- The Washington Times - Tuesday, September 22, 2009

The last congressional panel standing in the way of floor votes on President Obama’s health care reform plan is set to take up its reform proposal Tuesday, setting the stage for a tug of war between liberals who say the bill doesn’t have teeth and conservatives who say it would lead to government-run health care.

The 23 members of the Senate Finance Committee have introduced a slew of amendments - 267 from Democrats and 292 from Republicans - to the 10-year, $856 billion plan that Chairman Max Baucus hopes to pass out of committee by week’s end. As of Monday, Mr. Baucus already has made some of the proposed changes, agreeing to make insurance coverage more affordable for low- to middle-income individuals.

“It’s the wild, wild West,” said Jim Barnette, partner at Steptoe & Johnson LLP and former general counsel of the House Energy and Commerce Committee. “It’s entirely appropriate that Max Baucus is from Montana, because he needs to be prepared for a shootout.”

The committee was once seen as the panel most likely to produce a bipartisan reform bill. But months of negotiations between three Republicans and three Democrats resulted in a compromise that no one but Mr. Baucus, Montana Democrat, ended up supporting when it was introduced last week.

Democrats hope the bill makes it through committee with changes that would make health care more affordable. Republicans hope to limit the role of government in health care and introduce further medical-malpractice reform, but some wouldn’t be disappointed if the bill didn’t make it through at all.

Mr. Baucus has said he’s open to any compromise so long as it ensures affordable coverage for all Americans, holds insurance companies accountable and doesn’t add to the bill’s total cost.

But that doesn’t mean the markup session won’t get messy.

Sen. John D. Rockefeller IV, West Virginia Democrat and most vocal skeptic of the Baucus proposal, has offered amendments that would set up a public insurance plan, called the Consumer Choice Health Plan, similar to the one proposed in other congressional committees.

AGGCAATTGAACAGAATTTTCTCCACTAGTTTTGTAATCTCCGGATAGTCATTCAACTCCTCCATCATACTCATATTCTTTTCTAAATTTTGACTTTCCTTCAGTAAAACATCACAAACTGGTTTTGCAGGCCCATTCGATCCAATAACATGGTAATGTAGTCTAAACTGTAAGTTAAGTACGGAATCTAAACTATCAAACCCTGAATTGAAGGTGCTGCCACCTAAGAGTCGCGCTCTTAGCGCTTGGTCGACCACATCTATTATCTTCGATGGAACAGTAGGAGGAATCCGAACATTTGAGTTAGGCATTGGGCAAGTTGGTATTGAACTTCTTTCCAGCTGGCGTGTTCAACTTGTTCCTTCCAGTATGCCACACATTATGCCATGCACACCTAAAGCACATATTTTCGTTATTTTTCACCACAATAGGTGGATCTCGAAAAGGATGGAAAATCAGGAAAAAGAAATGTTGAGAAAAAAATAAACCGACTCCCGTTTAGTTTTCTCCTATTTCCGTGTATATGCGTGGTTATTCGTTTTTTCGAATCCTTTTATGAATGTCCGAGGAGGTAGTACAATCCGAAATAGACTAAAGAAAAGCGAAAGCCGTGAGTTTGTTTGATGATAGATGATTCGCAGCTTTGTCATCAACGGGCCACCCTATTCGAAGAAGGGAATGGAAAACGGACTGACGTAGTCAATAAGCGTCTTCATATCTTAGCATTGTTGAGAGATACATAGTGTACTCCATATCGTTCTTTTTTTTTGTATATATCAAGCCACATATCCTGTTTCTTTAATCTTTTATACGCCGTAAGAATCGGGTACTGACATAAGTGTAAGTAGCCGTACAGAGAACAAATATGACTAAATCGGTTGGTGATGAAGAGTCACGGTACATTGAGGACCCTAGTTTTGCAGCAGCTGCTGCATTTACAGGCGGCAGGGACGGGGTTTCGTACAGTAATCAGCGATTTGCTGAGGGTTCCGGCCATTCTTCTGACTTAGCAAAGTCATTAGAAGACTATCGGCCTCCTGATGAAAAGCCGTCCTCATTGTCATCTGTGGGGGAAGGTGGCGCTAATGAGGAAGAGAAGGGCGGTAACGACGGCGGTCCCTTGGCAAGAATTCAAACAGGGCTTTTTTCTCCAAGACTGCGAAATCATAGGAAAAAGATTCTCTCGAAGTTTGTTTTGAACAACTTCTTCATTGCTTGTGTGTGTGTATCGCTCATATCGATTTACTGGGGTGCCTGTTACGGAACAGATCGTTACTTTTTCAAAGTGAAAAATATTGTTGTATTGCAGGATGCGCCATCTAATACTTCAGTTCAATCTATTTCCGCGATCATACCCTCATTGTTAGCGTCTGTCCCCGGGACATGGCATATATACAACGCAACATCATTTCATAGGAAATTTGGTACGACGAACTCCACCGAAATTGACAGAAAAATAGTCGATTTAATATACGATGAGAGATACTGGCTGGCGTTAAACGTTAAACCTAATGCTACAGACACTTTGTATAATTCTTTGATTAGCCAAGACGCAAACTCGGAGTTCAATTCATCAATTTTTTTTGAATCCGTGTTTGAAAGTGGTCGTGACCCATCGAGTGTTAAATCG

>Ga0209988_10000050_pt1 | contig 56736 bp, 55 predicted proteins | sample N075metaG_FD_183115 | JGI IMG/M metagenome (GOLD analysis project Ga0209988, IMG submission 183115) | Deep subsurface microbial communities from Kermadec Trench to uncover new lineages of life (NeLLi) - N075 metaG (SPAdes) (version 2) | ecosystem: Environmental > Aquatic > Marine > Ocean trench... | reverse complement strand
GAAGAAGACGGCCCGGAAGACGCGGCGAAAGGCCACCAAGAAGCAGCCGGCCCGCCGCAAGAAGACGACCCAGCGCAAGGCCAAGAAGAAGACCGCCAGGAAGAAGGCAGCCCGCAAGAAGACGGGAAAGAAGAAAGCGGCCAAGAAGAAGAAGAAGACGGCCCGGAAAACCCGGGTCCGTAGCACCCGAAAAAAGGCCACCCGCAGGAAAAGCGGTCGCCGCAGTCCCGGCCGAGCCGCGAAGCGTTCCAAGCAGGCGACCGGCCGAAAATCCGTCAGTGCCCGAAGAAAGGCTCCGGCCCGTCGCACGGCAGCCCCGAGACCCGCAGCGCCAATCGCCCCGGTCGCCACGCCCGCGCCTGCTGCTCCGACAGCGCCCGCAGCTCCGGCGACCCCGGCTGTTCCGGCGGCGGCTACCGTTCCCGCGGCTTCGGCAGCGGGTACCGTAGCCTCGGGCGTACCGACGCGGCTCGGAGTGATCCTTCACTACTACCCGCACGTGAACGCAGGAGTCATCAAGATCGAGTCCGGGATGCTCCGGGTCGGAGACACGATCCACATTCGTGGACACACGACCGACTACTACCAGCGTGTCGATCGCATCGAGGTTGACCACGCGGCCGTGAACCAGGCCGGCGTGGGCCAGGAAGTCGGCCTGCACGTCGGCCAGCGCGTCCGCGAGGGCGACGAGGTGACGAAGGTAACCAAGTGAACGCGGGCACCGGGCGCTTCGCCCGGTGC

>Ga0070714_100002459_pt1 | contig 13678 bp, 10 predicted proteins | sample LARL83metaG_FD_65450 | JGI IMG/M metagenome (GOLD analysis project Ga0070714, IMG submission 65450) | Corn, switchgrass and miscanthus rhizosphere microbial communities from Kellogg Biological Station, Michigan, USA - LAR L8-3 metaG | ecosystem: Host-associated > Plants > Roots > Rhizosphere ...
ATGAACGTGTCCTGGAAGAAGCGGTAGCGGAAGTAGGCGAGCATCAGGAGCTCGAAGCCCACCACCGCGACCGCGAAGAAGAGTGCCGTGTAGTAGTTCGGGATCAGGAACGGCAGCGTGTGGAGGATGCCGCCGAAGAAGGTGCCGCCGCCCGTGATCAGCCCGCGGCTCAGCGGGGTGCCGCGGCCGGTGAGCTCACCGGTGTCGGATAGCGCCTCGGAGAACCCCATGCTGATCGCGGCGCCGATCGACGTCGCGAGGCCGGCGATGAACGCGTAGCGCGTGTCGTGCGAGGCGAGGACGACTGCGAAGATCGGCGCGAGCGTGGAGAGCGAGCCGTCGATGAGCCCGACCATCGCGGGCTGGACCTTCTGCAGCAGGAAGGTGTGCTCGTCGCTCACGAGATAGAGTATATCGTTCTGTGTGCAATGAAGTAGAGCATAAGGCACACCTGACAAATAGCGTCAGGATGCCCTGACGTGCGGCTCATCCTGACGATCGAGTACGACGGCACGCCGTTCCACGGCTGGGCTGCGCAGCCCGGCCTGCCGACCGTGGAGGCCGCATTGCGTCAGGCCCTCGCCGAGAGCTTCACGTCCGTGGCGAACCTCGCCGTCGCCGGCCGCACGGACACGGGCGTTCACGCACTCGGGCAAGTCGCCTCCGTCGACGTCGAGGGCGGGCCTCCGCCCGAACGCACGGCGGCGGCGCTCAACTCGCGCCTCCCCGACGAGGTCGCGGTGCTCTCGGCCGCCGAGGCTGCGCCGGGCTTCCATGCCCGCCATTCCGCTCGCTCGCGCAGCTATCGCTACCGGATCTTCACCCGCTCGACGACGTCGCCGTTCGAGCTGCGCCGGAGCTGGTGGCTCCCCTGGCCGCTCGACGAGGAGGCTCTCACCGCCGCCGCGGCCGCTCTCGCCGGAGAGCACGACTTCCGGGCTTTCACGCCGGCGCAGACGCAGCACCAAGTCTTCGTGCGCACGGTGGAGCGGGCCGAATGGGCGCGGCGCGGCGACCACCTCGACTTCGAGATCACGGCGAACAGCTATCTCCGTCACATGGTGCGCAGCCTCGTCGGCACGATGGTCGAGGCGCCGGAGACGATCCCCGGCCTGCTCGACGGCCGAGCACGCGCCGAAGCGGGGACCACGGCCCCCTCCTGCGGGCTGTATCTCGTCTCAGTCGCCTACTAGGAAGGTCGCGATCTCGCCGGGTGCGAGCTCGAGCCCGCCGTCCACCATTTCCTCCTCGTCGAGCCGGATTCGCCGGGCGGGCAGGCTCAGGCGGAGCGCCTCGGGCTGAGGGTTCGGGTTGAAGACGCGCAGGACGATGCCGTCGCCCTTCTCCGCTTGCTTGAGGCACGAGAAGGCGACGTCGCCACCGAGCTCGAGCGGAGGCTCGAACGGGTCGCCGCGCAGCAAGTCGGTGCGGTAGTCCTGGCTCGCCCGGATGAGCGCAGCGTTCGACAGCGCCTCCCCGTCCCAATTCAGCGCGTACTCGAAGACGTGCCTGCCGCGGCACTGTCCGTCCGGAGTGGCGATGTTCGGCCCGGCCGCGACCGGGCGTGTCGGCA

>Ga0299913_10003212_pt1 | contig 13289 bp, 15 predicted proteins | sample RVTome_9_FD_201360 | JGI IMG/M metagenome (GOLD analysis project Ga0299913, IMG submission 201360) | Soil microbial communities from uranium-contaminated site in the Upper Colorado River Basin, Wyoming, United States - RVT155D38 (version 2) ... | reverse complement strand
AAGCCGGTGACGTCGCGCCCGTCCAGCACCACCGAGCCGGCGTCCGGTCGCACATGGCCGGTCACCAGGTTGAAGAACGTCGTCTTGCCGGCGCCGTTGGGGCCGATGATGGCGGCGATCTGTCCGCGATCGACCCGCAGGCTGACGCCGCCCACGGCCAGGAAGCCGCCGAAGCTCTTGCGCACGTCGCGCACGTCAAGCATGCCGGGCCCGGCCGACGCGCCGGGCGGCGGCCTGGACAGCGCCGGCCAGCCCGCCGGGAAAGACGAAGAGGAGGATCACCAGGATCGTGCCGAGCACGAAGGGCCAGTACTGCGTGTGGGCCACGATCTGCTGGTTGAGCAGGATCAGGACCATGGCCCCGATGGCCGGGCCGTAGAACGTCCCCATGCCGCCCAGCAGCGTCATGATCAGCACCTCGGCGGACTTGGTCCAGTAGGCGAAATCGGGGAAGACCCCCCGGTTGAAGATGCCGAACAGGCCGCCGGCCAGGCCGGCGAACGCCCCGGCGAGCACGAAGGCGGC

Other proposals from Democrats include expanding Medicare to Americans ages 54 to 65, lowering the thresholds to receive government subsidies and exempting high-risk professions from the insurance excise tax.

Sen. Ron Wyden, Oregon Democrat, has proposed more generous affordability credits for the poor and paying for it by taxing Internet gambling revenue.

Sen. Olympia J. Snowe, Maine Republican, has proposed a “trigger” idea - a provision that would give insurance companies a few years to lower health care costs or face the creation of a public insurance plan. It’s likely to be strongly considered in the committee because she’s the most obvious and likely Republican to vote for it.

One of the more interesting amendments is a proposal from Republican Sen. Orrin G. Hatch that would offer relief from an excise tax on any state that begins with the letter “U.” He represents the state of Utah.

Sen. John Ensign of Nevada has introduced a proposal to change every use of the word “fee” in the bill to “tax,” signaling how Republicans plan to attack the proposal.

Over the weekend, Mr. Obama denied that the new requirement that all Americans have to buy insurance or face a penalty would amount to a new tax. But the proposal indeed refers to the penalty as a “tax” and it would be due as part of individuals’ federal taxes.

Whatever the committee passes will have to be merged with a bill from the Health, Education, Labor and Pensions Committee before it can go to a full vote on the Senate floor. The two pieces of legislation are likely to be significantly different, with the health committee bill more liberal than Finance’s plan.

“What passes the Senate will resemble very closely what the final bill will look like,” said Igor Volsky, health care researcher at the liberal Center for AmericanProgress Action Fund.

Mr. Baucus’ work with a bipartisan group has angered some liberal Democrats, who say it was all for nothing.

“It seems that Baucus not only met them halfway,” Mr. Volsky said, “but many progressives would argue that he kept on walking, and none of the Republicans supported the mark.”

Failure by the panel could stall Mr. Obama’s legislative agenda on Capitol Hill for months.

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